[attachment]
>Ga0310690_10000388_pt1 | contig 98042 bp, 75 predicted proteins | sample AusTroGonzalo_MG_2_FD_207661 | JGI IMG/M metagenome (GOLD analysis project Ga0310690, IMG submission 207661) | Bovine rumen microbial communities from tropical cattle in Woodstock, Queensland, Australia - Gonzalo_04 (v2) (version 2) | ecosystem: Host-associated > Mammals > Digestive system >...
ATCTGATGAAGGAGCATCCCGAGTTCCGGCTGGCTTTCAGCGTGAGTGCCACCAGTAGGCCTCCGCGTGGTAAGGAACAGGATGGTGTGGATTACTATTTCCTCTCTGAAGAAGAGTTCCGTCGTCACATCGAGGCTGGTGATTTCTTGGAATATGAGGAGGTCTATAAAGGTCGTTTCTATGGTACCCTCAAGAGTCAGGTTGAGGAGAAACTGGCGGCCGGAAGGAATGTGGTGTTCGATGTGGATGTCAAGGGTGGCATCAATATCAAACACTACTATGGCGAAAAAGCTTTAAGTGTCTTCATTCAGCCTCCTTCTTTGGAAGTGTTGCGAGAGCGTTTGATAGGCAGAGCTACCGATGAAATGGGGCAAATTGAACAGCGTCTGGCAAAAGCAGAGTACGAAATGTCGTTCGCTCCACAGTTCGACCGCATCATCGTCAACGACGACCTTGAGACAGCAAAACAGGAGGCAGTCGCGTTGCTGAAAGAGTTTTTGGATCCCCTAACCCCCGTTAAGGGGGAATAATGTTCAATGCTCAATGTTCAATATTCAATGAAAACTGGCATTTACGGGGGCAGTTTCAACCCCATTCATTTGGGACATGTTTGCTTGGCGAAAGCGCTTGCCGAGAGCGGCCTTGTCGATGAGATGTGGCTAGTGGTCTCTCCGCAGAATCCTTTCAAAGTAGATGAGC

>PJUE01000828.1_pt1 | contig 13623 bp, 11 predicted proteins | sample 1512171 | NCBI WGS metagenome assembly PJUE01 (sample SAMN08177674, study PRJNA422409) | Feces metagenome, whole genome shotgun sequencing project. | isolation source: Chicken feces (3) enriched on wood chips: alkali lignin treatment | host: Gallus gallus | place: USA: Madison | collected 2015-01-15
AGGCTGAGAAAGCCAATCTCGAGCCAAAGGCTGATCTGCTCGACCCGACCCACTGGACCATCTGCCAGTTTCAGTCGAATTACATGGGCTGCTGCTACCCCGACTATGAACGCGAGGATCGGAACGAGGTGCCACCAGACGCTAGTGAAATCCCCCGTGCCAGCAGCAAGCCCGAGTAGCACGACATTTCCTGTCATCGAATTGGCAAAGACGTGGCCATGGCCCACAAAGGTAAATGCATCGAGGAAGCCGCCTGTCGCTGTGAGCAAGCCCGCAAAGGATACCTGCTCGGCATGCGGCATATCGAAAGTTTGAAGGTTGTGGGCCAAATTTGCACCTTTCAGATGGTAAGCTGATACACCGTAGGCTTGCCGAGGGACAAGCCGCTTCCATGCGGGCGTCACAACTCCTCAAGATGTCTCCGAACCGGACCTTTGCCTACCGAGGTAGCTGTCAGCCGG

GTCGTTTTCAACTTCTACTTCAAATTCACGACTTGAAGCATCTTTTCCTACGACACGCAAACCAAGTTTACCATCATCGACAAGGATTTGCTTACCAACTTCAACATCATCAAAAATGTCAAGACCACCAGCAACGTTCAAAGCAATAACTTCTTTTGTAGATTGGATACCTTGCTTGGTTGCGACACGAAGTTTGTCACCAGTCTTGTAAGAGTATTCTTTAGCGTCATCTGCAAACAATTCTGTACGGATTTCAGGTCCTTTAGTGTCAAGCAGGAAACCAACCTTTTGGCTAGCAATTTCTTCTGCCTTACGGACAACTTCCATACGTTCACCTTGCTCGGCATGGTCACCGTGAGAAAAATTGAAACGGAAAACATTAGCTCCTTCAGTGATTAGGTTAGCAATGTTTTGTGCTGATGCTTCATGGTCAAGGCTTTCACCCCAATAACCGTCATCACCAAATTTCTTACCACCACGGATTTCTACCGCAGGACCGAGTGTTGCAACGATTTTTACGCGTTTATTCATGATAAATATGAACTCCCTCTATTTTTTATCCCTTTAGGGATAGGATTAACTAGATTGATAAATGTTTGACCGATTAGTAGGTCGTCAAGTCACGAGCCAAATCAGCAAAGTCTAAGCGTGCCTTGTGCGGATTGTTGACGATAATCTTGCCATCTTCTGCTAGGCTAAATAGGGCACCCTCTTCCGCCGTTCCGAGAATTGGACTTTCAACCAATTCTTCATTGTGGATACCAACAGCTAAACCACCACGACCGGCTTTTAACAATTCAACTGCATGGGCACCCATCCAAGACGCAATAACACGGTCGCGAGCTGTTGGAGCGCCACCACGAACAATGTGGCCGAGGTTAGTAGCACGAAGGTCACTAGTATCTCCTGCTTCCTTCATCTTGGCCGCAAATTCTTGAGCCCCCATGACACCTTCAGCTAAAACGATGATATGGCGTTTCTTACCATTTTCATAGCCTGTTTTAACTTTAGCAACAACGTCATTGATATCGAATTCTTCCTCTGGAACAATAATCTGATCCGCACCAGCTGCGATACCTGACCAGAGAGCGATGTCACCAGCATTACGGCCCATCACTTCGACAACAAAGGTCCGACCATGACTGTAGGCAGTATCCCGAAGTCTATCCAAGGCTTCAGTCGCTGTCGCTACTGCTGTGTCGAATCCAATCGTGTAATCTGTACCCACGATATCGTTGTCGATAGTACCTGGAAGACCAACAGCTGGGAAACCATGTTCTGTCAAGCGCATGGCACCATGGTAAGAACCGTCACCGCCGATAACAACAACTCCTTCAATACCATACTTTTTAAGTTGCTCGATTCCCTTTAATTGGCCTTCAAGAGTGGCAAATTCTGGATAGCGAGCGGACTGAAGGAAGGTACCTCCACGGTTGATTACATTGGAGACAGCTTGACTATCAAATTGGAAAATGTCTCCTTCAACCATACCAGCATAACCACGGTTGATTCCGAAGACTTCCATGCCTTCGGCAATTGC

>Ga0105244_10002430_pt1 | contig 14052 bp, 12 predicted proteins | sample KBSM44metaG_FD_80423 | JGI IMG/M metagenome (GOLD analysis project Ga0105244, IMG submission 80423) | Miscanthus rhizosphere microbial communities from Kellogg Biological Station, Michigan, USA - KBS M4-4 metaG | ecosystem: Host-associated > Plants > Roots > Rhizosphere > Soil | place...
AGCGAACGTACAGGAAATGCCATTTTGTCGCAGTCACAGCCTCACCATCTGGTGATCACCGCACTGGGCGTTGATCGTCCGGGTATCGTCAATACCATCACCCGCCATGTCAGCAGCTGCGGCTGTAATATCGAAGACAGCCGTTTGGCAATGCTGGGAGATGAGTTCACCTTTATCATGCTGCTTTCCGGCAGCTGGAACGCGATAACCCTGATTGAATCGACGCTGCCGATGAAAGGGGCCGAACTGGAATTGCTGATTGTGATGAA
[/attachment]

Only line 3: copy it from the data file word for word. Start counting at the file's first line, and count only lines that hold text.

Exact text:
>PJUE01000828.1_pt1 | contig 13623 bp, 11 predicted proteins | sample 1512171 | NCBI WGS metagenome assembly PJUE01 (sample SAMN08177674, study PRJNA422409) | Feces metagenome, whole genome shotgun sequencing project. | isolation source: Chicken feces (3) enriched on wood chips: alkali lignin treatment | host: Gallus gallus | place: USA: Madison | collected 2015-01-15